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Impact of growing headwinds in China on the specialty chemicals market

14 May 2019 Masahiro Yoneyama Vivien Yang

After 30 years of high-speed growth, the Chinese economy is due for correction. In China,real-term GDP grew at an average of 8.4% per year from 2007 to 2017. However, GDP growth is projected to slow to 6.6% in 2018, 6.3% in 2019, 6.0% in 2020, and 5.9% in 2021. The big problems include non-performing assets - including excessive production capacity and non-competitive companies - and significant environmental pollution. The manufacturing industry struggled for the last five years with excessive competition, mainly based on low-price strategies and expanding capacity. To restructure the supply side, the Chinese government implemented a deleveraging policy and optimized non-performing assets. These changes reduced excessive production capacity and caused some non-competitive companies to exit the market. In the short-term, however, these policies created an economic slowdown.

The other major factor affecting the Chinese economy is the acceleration of China's environmental protection campaign since early 2017. Tightening environmental protection added new business operating costs and led to factory closures in high-polluting sectors, which weighed on industrial production. The 2017 Annual Economic Work Conference further emphasized environmental protection as one of the major policy focuses of the government in the coming three years. These policies mainly affect small and private companies, causing some to close their factories. In contrast, large enterprises can afford to install equipment and upgrade technology to meet the standards, allowing them to survive and benefit.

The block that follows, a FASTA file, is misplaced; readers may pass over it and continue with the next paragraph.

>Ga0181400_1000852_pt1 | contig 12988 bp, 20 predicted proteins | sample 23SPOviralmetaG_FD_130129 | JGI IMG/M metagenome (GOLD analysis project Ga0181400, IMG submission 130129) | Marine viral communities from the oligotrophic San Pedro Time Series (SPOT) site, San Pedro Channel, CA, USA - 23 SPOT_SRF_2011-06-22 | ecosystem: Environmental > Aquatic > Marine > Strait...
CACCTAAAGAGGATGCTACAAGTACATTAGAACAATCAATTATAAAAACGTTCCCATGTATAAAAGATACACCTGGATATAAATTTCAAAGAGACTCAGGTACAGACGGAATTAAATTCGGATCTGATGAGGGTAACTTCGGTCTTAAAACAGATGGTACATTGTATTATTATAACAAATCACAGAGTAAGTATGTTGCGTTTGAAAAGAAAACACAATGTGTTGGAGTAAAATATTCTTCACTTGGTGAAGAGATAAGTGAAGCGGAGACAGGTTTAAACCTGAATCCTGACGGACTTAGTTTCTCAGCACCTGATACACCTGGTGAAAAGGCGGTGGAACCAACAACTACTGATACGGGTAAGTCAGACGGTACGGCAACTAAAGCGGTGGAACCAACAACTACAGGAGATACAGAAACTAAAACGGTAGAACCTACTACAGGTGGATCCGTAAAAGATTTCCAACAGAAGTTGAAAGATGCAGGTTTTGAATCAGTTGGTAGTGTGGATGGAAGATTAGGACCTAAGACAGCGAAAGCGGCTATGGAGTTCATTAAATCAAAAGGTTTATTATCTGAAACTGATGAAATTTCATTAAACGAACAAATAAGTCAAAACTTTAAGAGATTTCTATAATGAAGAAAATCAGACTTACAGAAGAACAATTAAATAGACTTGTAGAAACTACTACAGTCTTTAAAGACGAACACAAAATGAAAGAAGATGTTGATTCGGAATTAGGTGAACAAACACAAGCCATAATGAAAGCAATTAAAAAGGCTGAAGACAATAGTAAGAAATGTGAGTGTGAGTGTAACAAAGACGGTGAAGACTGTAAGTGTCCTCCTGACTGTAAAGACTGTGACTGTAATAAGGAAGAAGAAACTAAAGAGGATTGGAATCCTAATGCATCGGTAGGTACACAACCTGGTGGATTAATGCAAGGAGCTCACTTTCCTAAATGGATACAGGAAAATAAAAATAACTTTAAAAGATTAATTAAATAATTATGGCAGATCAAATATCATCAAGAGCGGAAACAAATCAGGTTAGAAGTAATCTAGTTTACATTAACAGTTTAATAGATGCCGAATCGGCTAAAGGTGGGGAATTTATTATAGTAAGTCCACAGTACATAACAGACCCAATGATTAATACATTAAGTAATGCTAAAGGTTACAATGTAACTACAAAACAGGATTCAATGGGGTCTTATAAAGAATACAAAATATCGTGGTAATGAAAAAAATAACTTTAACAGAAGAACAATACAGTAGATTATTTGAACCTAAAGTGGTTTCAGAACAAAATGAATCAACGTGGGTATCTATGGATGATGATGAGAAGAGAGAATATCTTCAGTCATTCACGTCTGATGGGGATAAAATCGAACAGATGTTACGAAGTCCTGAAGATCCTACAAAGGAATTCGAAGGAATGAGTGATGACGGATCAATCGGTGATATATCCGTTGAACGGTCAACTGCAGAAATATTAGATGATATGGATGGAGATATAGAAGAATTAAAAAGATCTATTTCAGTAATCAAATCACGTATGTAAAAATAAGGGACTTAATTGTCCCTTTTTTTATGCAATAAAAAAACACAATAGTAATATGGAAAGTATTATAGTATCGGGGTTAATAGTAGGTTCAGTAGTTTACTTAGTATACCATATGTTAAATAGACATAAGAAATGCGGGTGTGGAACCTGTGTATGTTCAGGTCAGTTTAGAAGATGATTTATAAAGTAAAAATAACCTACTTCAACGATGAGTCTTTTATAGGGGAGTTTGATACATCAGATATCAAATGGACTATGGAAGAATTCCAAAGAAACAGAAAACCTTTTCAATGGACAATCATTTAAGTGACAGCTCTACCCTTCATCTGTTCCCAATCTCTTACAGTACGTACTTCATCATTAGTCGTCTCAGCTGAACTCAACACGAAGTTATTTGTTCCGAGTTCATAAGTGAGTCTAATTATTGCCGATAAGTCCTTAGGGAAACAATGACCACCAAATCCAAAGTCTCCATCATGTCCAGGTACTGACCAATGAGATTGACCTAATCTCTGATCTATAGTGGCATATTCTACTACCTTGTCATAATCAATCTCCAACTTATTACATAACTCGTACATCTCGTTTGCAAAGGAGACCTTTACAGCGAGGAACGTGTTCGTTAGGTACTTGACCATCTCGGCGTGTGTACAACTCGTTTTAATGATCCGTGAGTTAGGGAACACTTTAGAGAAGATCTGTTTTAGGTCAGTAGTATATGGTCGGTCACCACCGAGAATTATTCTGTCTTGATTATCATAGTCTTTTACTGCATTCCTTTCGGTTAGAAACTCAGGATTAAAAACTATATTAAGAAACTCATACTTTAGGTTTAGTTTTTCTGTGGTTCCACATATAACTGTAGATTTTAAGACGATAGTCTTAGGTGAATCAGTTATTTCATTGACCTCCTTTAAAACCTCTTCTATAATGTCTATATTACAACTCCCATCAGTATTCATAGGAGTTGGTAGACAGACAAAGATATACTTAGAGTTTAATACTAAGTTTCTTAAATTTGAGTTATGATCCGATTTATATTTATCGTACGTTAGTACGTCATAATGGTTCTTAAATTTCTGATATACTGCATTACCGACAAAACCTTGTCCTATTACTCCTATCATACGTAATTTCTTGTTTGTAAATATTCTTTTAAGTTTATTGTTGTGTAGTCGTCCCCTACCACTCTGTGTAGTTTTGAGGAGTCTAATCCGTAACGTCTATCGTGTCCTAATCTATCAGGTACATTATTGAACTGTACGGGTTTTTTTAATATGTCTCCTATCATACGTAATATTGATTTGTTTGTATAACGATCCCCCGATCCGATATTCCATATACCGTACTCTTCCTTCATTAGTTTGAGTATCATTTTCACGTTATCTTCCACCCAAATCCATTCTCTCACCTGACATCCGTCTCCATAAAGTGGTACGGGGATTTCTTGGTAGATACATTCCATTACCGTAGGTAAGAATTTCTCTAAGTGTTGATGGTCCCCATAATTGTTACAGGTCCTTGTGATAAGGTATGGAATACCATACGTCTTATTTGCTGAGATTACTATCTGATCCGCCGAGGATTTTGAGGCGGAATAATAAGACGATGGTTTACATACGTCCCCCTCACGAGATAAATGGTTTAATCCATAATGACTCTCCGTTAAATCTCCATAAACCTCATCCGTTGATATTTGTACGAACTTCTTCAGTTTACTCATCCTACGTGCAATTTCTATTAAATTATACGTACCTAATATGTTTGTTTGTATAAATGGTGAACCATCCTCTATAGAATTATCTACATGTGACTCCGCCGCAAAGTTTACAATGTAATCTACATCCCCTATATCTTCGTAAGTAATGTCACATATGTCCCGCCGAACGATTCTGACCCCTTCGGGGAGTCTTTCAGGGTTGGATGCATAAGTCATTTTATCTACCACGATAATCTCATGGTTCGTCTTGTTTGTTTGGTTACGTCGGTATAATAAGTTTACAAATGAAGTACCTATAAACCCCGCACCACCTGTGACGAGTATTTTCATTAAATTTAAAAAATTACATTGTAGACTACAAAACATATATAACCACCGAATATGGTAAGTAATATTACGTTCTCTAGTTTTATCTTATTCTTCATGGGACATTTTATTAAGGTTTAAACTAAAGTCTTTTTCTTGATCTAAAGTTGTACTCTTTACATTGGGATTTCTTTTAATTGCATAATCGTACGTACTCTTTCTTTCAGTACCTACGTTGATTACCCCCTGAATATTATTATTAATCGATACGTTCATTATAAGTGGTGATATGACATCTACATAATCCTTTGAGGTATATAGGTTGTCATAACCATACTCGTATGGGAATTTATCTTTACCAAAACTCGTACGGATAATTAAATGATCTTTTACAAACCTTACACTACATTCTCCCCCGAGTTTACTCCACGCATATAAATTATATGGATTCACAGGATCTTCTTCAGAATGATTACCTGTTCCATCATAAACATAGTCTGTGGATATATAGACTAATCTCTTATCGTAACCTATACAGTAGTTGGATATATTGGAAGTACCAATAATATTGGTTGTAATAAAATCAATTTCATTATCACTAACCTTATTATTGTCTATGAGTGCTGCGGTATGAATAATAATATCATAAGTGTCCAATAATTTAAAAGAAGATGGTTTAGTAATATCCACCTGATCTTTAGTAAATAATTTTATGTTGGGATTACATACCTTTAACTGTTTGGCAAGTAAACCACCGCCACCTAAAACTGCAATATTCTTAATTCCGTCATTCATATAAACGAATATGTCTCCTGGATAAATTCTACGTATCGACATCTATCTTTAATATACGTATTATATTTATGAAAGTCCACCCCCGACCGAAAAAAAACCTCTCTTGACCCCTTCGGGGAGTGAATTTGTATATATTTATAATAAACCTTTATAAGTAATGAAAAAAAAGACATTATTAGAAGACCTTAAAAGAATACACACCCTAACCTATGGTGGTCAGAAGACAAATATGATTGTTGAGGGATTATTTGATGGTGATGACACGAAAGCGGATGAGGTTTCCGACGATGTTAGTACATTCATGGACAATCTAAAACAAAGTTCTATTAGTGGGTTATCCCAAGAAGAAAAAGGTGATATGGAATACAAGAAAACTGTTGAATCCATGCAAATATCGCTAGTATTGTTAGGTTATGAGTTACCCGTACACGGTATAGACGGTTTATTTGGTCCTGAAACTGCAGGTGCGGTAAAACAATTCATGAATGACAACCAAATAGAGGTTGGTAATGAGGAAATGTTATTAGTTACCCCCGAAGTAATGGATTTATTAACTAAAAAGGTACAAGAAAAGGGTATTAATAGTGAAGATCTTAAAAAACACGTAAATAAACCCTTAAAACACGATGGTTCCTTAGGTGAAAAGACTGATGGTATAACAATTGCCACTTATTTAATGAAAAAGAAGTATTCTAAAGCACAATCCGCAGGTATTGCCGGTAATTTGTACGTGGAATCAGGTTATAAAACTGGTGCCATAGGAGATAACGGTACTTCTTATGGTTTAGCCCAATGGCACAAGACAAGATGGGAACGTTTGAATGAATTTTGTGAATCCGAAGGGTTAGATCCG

Stricter environment regulations have negatively impacted industrial output since 2017. As indicated in Figure 1, industrial output growth remained weak as light-manufacturing output declined. Under these circumstances, the growth of the Chinese specialty chemicals market also has been slowing. In addition, recent trade friction between the United States and China reduced Chinese exports.

Specialty chemicals are widely used in everything from household items such as detergents, cosmetics and processed food to high-tech products such as aircraft and mobile phones. With 24% of the world's 2017 consumption, China is the largest consumer of specialty chemicals. Therefore, slowdown of the Chinese economy significantly impacts the world's specialty chemical market.

Recently China experienced an 8% to 10% annual growth rate in specialty chemicals. However, lower GDP and tighter regulations directly impact the consumption of related specialty chemicals. As a result, we project that China's specialty chemical growth rate will slow to 6% between 2017 and 2022 (see Figure 2).

Specialty chemical growth rates in China vary widely depending on industry trends, ranging from 1.7% for specialty paper chemicals to 15% for integrated circuit (IC) processing chemicals. For example, specialty chemicals used for paper processing are decreasing mainly because of digitalization, creating stagnant industry growth. Many small to mid-sized paper processing mills have closed in response to strict environmental regulations, reducing specialty paper chemicals consumption. Another low growth specialty chemicals sector is that for textile industry. China's rapidly increasing labor costs are causing textile industry to move to Southeast Asia, which results in lower growth rate for the specialty chemicals. In contrast, strict environmental regulations have catalyzed the replacement of some non-environmental friendly or harmful chemicals, such as bleaching agents containing chloride [hydro-fluorocarbon used as blowing agents, and some types of brominated flame retardants].